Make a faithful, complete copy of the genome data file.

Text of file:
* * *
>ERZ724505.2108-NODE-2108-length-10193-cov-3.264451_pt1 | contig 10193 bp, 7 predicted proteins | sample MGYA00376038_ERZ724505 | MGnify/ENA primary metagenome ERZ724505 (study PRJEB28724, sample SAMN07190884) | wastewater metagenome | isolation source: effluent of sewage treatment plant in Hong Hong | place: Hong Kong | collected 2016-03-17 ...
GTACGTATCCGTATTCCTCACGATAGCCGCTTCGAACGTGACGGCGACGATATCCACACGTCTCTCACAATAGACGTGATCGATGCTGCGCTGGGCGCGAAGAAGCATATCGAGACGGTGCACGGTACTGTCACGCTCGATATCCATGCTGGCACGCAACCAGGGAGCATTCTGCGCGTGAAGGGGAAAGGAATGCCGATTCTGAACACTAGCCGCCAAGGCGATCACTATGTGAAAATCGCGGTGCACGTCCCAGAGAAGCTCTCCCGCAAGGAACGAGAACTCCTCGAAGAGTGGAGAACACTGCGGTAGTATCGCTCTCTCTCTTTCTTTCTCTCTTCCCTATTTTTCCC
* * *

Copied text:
>ERZ724505.2108-NODE-2108-length-10193-cov-3.264451_pt1 | contig 10193 bp, 7 predicted proteins | sample MGYA00376038_ERZ724505 | MGnify/ENA primary metagenome ERZ724505 (study PRJEB28724, sample SAMN07190884) | wastewater metagenome | isolation source: effluent of sewage treatment plant in Hong Hong | place: Hong Kong | collected 2016-03-17 ...
GTACGTATCCGTATTCCTCACGATAGCCGCTTCGAACGTGACGGCGACGATATCCACACGTCTCTCACAATAGACGTGATCGATGCTGCGCTGGGCGCGAAGAAGCATATCGAGACGGTGCACGGTACTGTCACGCTCGATATCCATGCTGGCACGCAACCAGGGAGCATTCTGCGCGTGAAGGGGAAAGGAATGCCGATTCTGAACACTAGCCGCCAAGGCGATCACTATGTGAAAATCGCGGTGCACGTCCCAGAGAAGCTCTCCCGCAAGGAACGAGAACTCCTCGAAGAGTGGAGAACACTGCGGTAGTATCGCTCTCTCTCTTTCTTTCTCTCTTCCCTATTTTTCCC